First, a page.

Julius Boehm's legacy continued in Garbusjuk family

Bernard Garbusjuk mixes chocolate at Boehm’s Candy as a young man.  - Contributed
Bernard Garbusjuk mixes chocolate at Boehm’s Candy as a young man.
— image credit: Contributed


In July, The Reporter printed “Boehm’s Candies: Remembering Julius Boehm.” That article took us through Boehms’ history from Julius’ birth in 1897 to his passing in December 1981. This explores what’s happened since.

When Julius Boehm died of cancer at age 84, Boehm’s Candies was already a corporation; ownership devolved to a board of directors. Bernard Garbusjuk, Julius’ assistant and friend who had been with Boehm’s since 1972, became general manager. Bernard was a board member, and is now the owner. A second generation of Garbusjuks, Bernard’s son Tyson and daughter Narissa, have joined the company.

Bernard is “adamant about letting everyone know that Boehm’s Candies and the Edelweiss Chalet are Julius Boehm’s legacy”, according to Peggy Braeutigam in an article about Bernard. In 1982, Bernard asked Braeutigam, an Issaquah artist, to make calligraphic signs for the candy counter. “Each time they needed new signs, Bernard would walk through the door (of The Issaquah Gallery) and enticingly say, Peggy, I’ve brought you a goodie bag.”

Bernard knew how to “entice” folks into helping improve the candy company, and the community. Over the years, service organizations and community causes have received Boehm’s generosity. The company became active in the Issaquah Chamber of Commerce, and in efforts to promote Issaquah tourism.

Bernard spent his first 17 years in East Germany, “at a time when freedom to choose one’s vocation wasn’t so good. He knew his dream of being a veterinarian wasn’t possible there, so he moved to West Germany. It soon became apparent that he needed to earn a living; the fastest possible way was to become a pastry chef because his maternal grandfather was a well-known pastry and confectioner chef. He spent the next seven years as an apprentice in kitchens of some of the finest hotels and spas of Germany,” Braeutigam wrote.

Bernard concluded that to earn the title “Chef” would take many more years as  apprentice. Then he met a Seattle restaurant owner who was visiting the spa; she offered to sponsor Bernard as an immigrant to the U.S. if he would cook in her Bothell restaurant. Within a year, Bernard moved to the U.S. He soon was working two jobs, in Bothell and Seattle. Then Julius Boehm asked Bernard to move to Issaquah to work in the Candy Kitchen. Braeutigam says, “Julius proved to be a hard task master but an invaluable mentor to Bernard.”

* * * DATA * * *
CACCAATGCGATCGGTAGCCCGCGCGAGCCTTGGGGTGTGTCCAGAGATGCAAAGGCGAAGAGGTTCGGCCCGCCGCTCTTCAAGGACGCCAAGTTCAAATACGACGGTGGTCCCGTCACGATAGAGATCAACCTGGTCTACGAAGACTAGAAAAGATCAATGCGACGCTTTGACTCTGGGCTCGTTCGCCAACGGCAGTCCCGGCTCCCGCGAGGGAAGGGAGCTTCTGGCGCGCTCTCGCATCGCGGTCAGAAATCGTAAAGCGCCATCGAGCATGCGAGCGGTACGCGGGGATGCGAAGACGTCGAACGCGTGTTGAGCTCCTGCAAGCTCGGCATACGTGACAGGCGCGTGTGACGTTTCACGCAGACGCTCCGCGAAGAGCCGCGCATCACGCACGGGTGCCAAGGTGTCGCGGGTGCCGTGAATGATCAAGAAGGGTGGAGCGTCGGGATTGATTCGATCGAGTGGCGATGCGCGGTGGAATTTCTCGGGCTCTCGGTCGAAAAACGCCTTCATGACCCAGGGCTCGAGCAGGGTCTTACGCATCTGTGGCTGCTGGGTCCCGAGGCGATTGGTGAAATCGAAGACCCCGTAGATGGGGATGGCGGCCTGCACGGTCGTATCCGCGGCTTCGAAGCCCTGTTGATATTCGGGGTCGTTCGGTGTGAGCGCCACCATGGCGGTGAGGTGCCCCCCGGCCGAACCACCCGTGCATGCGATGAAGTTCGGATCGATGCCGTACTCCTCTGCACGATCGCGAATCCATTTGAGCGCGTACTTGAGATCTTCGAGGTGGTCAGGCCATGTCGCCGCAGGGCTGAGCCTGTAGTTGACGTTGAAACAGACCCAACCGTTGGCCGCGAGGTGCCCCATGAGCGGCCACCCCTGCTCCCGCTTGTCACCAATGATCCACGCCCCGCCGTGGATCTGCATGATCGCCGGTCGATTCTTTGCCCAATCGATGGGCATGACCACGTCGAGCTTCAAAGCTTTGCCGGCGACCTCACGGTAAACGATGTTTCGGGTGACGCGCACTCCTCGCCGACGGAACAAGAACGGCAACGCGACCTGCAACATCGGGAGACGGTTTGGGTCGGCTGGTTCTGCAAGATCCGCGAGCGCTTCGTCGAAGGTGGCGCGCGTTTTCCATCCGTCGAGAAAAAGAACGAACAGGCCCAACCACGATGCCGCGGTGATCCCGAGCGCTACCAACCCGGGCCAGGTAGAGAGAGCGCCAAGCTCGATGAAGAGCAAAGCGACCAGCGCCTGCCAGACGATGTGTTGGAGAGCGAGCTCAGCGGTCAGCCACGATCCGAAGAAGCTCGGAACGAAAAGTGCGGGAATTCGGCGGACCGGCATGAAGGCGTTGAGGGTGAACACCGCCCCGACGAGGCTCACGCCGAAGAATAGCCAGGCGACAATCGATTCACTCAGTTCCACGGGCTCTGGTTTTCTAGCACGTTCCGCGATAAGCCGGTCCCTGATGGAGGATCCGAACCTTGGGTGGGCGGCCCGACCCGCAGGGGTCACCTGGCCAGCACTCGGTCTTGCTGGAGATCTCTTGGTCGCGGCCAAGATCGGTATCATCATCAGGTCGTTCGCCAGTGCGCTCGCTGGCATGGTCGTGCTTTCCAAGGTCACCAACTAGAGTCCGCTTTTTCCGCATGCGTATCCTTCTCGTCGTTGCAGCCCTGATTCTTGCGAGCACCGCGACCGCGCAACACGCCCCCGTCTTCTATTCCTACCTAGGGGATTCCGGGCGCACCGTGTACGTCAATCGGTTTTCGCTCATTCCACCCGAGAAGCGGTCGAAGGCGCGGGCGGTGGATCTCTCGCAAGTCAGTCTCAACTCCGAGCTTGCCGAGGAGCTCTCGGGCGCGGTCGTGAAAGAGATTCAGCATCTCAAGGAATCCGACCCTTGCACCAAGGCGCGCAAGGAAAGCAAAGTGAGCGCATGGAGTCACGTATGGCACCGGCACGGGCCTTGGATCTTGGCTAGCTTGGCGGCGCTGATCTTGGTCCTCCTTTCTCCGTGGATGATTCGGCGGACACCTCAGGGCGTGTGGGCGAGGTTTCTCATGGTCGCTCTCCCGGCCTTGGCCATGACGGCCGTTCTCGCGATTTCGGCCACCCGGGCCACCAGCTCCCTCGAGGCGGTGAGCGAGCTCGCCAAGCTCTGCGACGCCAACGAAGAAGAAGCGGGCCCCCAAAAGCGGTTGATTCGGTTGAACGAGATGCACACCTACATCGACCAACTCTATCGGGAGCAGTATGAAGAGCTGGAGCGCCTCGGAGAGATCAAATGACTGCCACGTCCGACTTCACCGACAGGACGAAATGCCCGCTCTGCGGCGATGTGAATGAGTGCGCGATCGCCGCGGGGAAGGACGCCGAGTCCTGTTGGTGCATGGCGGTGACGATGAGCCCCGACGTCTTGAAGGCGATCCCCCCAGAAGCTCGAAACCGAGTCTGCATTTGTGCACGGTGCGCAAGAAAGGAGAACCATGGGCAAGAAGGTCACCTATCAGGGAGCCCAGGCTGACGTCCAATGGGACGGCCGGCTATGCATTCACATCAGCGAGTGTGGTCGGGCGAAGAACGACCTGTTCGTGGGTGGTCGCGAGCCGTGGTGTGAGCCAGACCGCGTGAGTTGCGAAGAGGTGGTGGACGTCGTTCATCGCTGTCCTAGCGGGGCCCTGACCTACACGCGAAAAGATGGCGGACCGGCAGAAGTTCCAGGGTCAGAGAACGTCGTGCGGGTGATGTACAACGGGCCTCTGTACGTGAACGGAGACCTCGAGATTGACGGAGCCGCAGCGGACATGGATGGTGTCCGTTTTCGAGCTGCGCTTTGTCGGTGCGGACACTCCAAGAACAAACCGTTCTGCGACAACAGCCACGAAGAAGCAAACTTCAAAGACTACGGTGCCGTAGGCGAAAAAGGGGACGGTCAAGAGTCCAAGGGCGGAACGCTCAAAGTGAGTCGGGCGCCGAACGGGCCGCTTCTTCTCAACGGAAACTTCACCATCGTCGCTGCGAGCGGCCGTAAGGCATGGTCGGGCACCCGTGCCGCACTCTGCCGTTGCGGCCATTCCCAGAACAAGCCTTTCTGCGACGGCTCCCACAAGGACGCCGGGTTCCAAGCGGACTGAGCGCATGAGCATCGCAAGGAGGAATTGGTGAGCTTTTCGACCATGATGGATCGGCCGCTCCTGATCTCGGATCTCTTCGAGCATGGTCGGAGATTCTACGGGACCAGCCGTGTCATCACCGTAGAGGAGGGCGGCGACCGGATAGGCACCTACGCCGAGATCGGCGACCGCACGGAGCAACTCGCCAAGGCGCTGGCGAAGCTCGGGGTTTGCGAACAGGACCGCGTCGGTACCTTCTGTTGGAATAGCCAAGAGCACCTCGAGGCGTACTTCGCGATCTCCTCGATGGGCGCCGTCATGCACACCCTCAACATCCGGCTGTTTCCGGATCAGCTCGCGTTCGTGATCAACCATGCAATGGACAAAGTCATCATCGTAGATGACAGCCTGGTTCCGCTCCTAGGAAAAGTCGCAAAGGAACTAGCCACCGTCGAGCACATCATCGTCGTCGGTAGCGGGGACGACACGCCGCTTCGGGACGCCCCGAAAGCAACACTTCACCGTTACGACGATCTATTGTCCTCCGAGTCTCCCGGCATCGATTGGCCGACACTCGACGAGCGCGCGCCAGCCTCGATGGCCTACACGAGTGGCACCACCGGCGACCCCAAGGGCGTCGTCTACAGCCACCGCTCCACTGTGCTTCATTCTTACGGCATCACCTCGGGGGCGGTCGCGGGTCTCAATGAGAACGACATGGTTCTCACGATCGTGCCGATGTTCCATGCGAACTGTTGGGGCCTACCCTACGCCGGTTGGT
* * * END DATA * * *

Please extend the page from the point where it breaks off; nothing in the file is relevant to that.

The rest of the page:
In 1981 the Candy Kitchen had three retail outlets. Bernard increased their number. The mail-order business was enlarged. As business expanded, the facility was also expanded—several times. The most recent major expansion began in 1986 and took a year. By 1987, Boehm’s was reporting more than one million dollars in sales.

The “Chocolate, Wine, and All That Jazz” food carnival began in 1988 on Boehm’s grounds. A Chamber of Commerce event, it gives local food, wine, and jazz providers a way to offer their latest selections to annual sell-out crowds.

Bernard became active in Retail Confectioners International, a group of 480 candy companies working to improve the industry. Bernard served on their Board of Directors. Now Tyson Garbusjuk serves on the Board.

Bernard says, “Small companies sometimes try to be Costco, and they can’t. Or, they try to stay the same as they were, and hang on. Boehm’s chooses a more stressful and demanding, but modern, approach. We try to be out in front of changing markets.”

Bernard’s wife Joanne was responsible for much “forward thinking”, especially ways to streamline mail orders, and to increase tourists and tours. Mindi Reid, an employee, tour conductor, and unofficial Boehm’s historian, says people describe Joanne quiet but strong, a person who communicated in a way that “oiled the wheels and united everyone.” Joanne certainly did that when this writer worked at Boehm’s. Although Joanne died of cancer in 2001, her presence continues to be felt.

Others who continue to be felt include ageless retirees Rae Pickering, who started in 1956 when Julius opened the business, and Grace Tietje, who never told me what year she started making chocolates. Daughters of Grace and of Rae were also candy makers when I worked; at least one continues dipping chocolates today.

Boehm’s has been a first job for many local high schoolers. Lots of them work for years, then return from college to work holidays. Young ladies usually do sales; young men do clean-up, maintenance, and yard work. In some families, sibling after sibling has worked at Boehm’s. It’s that sort of place, but busy, precise, particular, and demanding. Currently there are 27 full time and part time employees.

Mary Scott is a docent for the Issaquah History Museums.


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